Using colonial census data, surveys of how modern bush-meat hunters butcher kills, and infection rates among nurses stuck by dirty needles, Dr. Pépin calculates that, in the early 1920s, a maximum of 1,350 hunters might have had blood-to-blood contact with troglodytes chimps. Only 6 percent of the chimps — about 80 — would have been infected, and fewer than 4 percent of the scratched hunters probably could have caught it. That would suggest only three infected hunters at most.

Given how inefficient most sexual spread is — in some cases, a husband and wife can have sex for months without passing H.I.V. — sex alone would not have let three hunters, or even a dozen, pass on their virus to today’s millions, he argues. There must have been an amplifier.

Studies among heroin addicts — he cites examples from Italy, New York, Edinburgh and Bangkok — show that blood transmission is 10 times as efficient.

In the 1920s, machine-made glass syringes replaced expensive hand-blown ones, and the Belgians and French attacked many diseases in their colonies, both out of paternalism and to create herd immunity to protect whites. Patients might get up to 300 shots in a lifetime. Other diseases have spread this way; an Egyptian campaign against schistosomiasis ended in 1980 after giving more than half its “beneficiaries” hepatitis C.

Thus, one hunter’s group M infection could have become dozens. Then Dr. Pépin’s focus shifts to the twin cities facing each other across the Congo: Leopoldville (now Kinshasa) on the Belgian side, Brazzaville on the French.

They are the epidemic’s cradle; viral diversity is highest there, and the earliest positive blood sample, from 1959, was found there.

From 1900, both grew from tiny river outposts into cities, but only black men with colonial work permits were allowed to live in them legally. Naturally, women followed. But until 1960, brothels were rare. Most of the women were “femmes libres” — escapees from rural polygamy who typically had only three or four clients for whom they also cooked and did laundry.

Colonial authorities tolerated and taxed this. At one point, the “unmarried woman tax” was 20 percent of the budget of Stanleyville.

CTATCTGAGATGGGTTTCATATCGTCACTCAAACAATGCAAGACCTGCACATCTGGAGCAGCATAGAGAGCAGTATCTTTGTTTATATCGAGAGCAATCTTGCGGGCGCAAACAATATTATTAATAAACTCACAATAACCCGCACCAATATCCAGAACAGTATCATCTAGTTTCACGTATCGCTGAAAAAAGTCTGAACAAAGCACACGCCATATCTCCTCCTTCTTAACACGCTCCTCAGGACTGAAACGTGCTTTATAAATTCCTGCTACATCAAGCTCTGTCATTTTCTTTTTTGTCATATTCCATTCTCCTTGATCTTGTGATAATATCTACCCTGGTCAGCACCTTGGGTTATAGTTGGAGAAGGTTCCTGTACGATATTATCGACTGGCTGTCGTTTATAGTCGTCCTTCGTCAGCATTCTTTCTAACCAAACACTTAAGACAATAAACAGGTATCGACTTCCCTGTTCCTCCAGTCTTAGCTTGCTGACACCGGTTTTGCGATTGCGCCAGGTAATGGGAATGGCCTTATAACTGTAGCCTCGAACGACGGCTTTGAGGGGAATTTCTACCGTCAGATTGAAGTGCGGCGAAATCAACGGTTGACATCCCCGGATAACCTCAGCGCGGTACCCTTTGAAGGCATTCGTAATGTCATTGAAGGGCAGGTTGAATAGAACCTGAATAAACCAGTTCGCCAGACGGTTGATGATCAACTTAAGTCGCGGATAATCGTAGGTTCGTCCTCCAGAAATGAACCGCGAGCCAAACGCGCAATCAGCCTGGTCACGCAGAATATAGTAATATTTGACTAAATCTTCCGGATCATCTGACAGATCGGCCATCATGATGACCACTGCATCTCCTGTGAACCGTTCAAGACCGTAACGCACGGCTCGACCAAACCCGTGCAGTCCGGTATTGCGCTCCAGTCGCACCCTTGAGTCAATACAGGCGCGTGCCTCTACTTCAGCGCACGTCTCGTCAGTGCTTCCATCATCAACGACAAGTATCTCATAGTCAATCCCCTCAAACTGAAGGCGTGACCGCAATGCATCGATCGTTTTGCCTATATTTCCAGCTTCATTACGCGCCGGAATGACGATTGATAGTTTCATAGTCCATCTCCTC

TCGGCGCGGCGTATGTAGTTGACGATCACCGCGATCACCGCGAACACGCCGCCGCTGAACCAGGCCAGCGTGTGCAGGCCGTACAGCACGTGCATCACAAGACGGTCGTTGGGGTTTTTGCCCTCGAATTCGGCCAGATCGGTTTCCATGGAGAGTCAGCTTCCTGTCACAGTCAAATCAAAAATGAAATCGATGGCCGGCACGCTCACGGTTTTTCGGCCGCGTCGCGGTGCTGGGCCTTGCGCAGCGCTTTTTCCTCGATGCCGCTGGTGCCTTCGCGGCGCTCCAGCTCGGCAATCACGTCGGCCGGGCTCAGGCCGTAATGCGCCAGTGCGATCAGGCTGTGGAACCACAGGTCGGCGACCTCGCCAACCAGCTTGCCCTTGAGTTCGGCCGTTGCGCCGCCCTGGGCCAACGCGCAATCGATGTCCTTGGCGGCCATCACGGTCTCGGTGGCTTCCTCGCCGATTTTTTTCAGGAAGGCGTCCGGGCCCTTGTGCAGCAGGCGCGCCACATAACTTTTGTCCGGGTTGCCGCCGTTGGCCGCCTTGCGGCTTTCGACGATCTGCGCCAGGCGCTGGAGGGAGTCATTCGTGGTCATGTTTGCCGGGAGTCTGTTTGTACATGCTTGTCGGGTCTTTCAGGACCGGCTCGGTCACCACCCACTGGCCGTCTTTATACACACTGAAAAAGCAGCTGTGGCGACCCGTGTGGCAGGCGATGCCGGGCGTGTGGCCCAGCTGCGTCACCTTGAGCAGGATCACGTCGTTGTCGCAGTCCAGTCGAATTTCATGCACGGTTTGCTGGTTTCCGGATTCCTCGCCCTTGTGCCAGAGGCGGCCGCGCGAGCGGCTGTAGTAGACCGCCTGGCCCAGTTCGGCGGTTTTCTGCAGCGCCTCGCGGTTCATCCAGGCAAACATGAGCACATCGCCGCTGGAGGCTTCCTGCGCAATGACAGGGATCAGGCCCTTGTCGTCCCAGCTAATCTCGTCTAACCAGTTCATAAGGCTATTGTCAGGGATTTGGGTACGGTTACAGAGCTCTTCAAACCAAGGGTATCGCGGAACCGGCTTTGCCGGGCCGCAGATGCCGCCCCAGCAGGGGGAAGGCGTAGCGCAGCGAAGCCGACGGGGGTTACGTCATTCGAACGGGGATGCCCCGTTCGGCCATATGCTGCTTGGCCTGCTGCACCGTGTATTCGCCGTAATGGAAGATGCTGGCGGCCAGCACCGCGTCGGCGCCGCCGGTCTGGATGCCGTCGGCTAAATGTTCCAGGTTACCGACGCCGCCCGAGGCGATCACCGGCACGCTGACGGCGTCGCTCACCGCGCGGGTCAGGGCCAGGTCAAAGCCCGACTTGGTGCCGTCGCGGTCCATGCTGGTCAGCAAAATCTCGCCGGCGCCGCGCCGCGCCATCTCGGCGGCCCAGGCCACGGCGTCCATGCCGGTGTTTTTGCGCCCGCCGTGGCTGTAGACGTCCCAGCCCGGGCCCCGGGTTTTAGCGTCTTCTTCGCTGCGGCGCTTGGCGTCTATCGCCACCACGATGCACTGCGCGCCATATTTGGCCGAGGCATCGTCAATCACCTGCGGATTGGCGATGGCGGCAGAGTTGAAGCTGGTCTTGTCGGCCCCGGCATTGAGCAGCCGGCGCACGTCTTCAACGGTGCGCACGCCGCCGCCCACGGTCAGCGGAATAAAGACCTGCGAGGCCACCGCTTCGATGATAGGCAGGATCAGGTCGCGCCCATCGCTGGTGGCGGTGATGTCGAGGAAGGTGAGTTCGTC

Since femmes libres had few partners, viral spread was probably sluggish, although occasional hepatitis outbreaks were noted at clinics where prostitutes got penicillin shots for syphilis — suggesting amplification by needle there, too.

In the 1960s, everything changed. World War II had swollen the twin cities, which supplied raw materials the Allies lost when Japan conquered Asian colonies. Then, when whites fled the chaos of independence, economies collapsed. Poverty was rampant.

Dozens of bar-brothels called “flamingoes” sprang up, competition forced desperate women to have sex with up to 1,000 clients a year, and venereal disease treatment dried up. There must have been a viral explosion like the one that happened 20 years later in a closely studied band of prostitutes in Nairobi: In 1981, 5 percent of them had the virus; three years later, 82 percent did.

The next link was Haiti. Because white Belgians never trained an African elite, only about 30 Congolese outside the priesthood had university degrees at independence.

To fill the gap, the United Nations hired bureaucrats and teachers from abroad. About 4,500 Haitians answered the call; they were black, well educated, French-speaking and eager to earn more than they could at home.

Now Dr. Pépin’s calculations get slightly more speculative.

Group M of H.I.V.-1 is, in turn, broken into subgroups A through K.

Haiti’s epidemic, like that of North America and Western Europe, is nearly all subgroup B. But subgroup B is so rare in central Africa that it causes less than 1 percent of cases.

That suggests AIDS crossed the Atlantic in just one Haitian. Molecular clock dating indicates it reached Haiti roughly in 1966.

Once again, Dr. Pépin argues that rapid expansion through sex alone is mathematically impossible and that there must have been an amplifier. He believes the culprit was a Port-au-Prince plasma center called Hemo-Caribbean that operated only from 1971 to 1972 and was known to have low hygiene standards.

Plasma centers take blood, spin it and return the red cells. If new tubing isn’t used for each patient, infections spread. Sloppy plasma operations caused later H.I.V. outbreaks in Mexico, Spain and India and, most famously, in rural China, where 250,000 sellers were infected.

Hemo-Caribbean’s co-owner was Luckner Cambronne, leader of the feared Tontons Macoutes secret police. Nicknamed the “Vampire of the Caribbean,” Mr. Cambronne, who died in 2006, bled 6,000 sellers who were paid as little as $3 a day and exported 1,600 gallons of plasma to the United States each month, according to an article in The New York Times.